10. 10.
    Aqvist J, Luzhkov VB, Brandsdal BO (2002) Ligand binding affinities from MD simulations. Acc Chem Res 35:358–365CrossRefGoogle Scholar
  11. 11.
    Gohlke H, Hendlich M, Klebe G (2000) Knowledge-based scoring function to predict protein–ligand interactions. J Mol Biol 295:337–356CrossRefGoogle Scholar
  12. 12.
    Muegge I, Martin YC (1999) A general and fast scoring function for protein–ligand interactions: a simplified potential approach. J Med Chem 42:791–804CrossRefGoogle Scholar
  13. 13.
    Muegge I (2006) PMF scoring revisited. J Med Chem 49:5895–5902CrossRefGoogle Scholar
  14. 14.
    Zhang C, Liu S, Zhu Q, Zhou Y (2005) A knowledge-based energy function for protein–ligand, protein–protein, and protein-dna complexes. J Med Chem 48:2325–2335CrossRefGoogle Scholar
  15. 15.
    Imai T, Hiraoka R, Seto T, Kovalenko A, Hirata F (2007) Three-dimensional distribution function theory for the prediction of protein–ligand binding sites and affinities: application to the binding of noble gases to hen egg-white lysozyme in aqueous solution. J Phys Chem B 111:11585–11591CrossRefGoogle Scholar
  16. 16.
    Gehlhaar DK, Verkhivker GM, Rejto PA, Sherman CJ, Fogel DR, Fogel LJ, Freer ST (1995) Molecular recognition of the inhibitor AG-1343 by HIV-1 protease: conformationally flexible docking by evolutionary programming. Chem Biol 2:317–324CrossRefGoogle Scholar
  17. 17.
    Rarey M, Kramer B, Lengauer T, Klebe G (1996) A fast flexible docking method using an incremental construction algorithm. J Mol Biol 261:470–489CrossRefGoogle Scholar
  18. 18.
    Wang R, Lui L, Lai L, Tang Y (1998) Score: a new empirical method for estimating the binding affinity of a protein–ligand complex. J Mol Model 4:379–394CrossRefGoogle Scholar
  19. 19.
    Wang R, Lai L, Wang S (2002) Further development and validation of empirical scoring functions for structure-based binding affinity prediction. J comput-Aided Mol Des 16:11–26CrossRefGoogle Scholar
  20. 20.
    Chen HM, Liu BF, Huang HL, Hwang SF, Ho SY (2007) SODOCK: swarm optimization for highly flexible protein–ligand docking. J Comput Chem 28:612–623CrossRefGoogle Scholar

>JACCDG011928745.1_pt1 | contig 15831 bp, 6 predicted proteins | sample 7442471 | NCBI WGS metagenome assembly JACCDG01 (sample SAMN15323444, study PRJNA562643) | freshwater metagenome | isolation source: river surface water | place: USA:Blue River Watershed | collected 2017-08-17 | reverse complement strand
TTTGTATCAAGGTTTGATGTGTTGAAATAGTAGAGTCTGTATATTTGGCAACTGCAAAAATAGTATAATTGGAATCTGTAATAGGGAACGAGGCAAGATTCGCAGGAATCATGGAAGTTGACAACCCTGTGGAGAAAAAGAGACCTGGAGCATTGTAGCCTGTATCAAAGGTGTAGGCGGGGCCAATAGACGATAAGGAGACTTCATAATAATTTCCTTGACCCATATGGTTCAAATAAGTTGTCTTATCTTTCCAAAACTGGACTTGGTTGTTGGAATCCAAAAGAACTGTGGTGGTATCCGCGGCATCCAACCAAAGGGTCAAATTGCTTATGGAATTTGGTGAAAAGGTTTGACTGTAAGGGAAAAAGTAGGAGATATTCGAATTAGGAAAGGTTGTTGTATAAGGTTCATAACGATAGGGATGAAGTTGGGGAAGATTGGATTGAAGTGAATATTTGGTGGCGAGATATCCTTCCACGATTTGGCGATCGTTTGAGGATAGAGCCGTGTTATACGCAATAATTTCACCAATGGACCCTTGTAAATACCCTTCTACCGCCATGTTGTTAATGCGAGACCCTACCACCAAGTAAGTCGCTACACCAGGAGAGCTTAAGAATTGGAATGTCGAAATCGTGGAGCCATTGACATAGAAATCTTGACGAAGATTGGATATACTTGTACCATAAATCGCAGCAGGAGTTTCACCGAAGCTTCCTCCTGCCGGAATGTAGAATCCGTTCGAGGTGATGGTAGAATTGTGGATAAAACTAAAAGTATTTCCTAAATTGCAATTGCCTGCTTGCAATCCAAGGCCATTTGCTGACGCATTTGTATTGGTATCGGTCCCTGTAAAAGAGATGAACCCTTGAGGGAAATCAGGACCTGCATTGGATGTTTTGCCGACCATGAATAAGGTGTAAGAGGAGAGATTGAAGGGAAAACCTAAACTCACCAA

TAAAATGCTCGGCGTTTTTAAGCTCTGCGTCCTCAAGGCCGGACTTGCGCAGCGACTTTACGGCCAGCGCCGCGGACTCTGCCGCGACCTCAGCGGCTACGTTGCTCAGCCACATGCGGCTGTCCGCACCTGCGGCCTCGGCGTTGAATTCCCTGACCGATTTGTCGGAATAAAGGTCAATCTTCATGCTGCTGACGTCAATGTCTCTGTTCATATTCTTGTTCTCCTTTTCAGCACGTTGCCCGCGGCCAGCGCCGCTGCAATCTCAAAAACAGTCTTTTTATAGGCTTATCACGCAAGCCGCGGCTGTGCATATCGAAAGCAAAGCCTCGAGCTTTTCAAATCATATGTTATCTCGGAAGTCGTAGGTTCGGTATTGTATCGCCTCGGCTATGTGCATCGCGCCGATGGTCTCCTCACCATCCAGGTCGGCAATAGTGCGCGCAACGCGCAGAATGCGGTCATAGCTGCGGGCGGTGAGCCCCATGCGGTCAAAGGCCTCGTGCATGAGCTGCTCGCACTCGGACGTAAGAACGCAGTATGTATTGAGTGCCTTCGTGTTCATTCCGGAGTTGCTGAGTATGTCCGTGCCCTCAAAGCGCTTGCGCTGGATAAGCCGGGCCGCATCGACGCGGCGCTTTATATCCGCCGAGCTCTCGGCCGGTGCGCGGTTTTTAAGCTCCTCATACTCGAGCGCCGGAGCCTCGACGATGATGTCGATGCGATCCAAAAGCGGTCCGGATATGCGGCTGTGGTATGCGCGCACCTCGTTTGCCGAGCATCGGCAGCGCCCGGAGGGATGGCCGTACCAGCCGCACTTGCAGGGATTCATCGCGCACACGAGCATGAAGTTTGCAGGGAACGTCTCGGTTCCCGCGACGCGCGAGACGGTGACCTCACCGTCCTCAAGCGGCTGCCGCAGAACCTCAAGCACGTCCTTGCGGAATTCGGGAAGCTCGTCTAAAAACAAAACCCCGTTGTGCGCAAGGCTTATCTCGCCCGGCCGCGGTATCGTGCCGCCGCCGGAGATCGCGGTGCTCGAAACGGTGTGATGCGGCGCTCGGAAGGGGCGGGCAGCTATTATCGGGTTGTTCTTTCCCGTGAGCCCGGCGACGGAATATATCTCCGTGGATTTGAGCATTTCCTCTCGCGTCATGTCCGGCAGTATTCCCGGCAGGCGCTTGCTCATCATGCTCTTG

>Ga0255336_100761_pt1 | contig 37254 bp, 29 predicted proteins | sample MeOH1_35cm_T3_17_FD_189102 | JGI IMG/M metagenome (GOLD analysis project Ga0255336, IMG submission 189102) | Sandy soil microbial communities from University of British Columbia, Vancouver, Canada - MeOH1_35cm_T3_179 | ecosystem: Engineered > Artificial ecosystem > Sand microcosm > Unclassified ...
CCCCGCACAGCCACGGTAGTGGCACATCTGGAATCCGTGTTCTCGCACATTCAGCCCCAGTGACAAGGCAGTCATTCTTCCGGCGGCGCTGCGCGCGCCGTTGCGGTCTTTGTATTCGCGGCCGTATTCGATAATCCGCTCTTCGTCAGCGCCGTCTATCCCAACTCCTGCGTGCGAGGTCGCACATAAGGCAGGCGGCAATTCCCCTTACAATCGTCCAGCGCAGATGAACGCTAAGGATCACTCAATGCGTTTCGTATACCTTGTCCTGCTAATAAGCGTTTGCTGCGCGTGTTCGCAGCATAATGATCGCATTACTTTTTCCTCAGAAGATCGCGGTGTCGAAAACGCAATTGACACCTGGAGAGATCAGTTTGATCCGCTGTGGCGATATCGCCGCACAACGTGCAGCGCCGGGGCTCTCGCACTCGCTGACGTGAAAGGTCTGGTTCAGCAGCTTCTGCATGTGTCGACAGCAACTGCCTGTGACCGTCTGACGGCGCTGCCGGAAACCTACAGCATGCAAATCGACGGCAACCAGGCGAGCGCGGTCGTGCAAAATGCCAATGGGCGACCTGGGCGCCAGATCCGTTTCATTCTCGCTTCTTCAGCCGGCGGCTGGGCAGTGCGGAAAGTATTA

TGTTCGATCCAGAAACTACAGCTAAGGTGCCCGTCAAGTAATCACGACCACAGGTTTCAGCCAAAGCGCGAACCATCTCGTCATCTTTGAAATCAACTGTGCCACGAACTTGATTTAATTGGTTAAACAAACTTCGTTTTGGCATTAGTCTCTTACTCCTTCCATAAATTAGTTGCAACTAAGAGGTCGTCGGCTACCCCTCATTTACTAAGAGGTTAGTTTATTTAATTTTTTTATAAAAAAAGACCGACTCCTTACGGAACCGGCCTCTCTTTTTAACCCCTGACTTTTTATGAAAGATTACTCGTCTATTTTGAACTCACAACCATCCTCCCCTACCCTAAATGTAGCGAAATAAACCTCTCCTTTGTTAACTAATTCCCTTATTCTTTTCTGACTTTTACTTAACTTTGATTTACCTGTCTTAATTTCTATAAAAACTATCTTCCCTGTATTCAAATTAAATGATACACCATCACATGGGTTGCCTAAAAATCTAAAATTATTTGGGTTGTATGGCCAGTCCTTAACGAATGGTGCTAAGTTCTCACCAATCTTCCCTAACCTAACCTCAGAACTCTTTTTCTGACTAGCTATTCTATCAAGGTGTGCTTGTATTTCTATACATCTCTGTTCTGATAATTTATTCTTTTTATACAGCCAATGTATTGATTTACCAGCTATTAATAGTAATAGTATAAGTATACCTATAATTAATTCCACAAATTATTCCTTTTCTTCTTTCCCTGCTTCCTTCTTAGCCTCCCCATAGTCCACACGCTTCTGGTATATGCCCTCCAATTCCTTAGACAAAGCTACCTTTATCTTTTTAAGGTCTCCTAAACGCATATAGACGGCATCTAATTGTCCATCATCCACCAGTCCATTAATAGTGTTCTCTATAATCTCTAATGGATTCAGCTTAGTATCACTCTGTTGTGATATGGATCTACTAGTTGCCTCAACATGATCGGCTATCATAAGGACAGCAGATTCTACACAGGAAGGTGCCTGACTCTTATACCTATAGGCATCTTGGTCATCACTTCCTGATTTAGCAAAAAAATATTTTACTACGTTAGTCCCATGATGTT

21. 21.
    Ballester PJ, Mitchell JBO (2010) A machine learning approach to predicting protein–ligand binding affinity with applications to molecular docking. Bioinformatics 26:1169–1175CrossRefGoogle Scholar
  22. 22.
    Smith RD, Dunbar JB, Ung PMU, Esposito EX, Yang CY, Wang S, Carlson HA (2011) CSAR benchmark exercise of 2010: combined evaluation across all submitted scoring functions. J Chem Inf Model 51:2115–2131CrossRefGoogle Scholar
  23. 23.
    Sotriffer C, Matter H (2011) The challenge of affinity prediction: scoring functions for structure-based virtual screening. In: Sotriffer C (ed) virtual screening: principles, challenges, and practical guidelines. Wiley-VCH, WeinheimCrossRefGoogle Scholar
  24. 24.
    Linusson A, Lindstrom A, Pettersson F, Almqvist F, Berglund A, Kihlberg J (2006) Hierarchical PLS modeling for predicting the binding of a comprehensive set of structurally diverse protein–ligand complexes. J Chem Inf Model 46:1154–1167CrossRefGoogle Scholar
  25. 25.
    Zhang S, Golbraikh A, Tropsha A (2006) Development of quantitative structure—binding affinity relationship modelsbased on novel geometrical chemical descriptors of the protein–ligand interfaces. J Med Chem 49:2713–2724CrossRefGoogle Scholar
  26. 26.
    Deng W, Breneman C, Embrechts MJ (2004) Predicting protein−ligand binding affinities using novel geometrical descriptors and machine-learning methods. J Chem Inf Comput Sci 44:699–703CrossRefGoogle Scholar
  27. 27.
    Zhao YQ, Huang JF (2011) Reconstruction and analysis of human heart-specific metabolic network based on transcriptome and proteome data. Biochem Biophys Res Commun 415:450–454CrossRefGoogle Scholar
  28. 28.
    Wang GS, Kearney DL, De Biasi M, Taffet G, Cooper TA (2007) Elevation of RNA-binding protein CUGBP1 is an early event in an inducible heart-specific mouse model of myotonic dystrophy. J Clin Investig 117:2802–2811CrossRefGoogle Scholar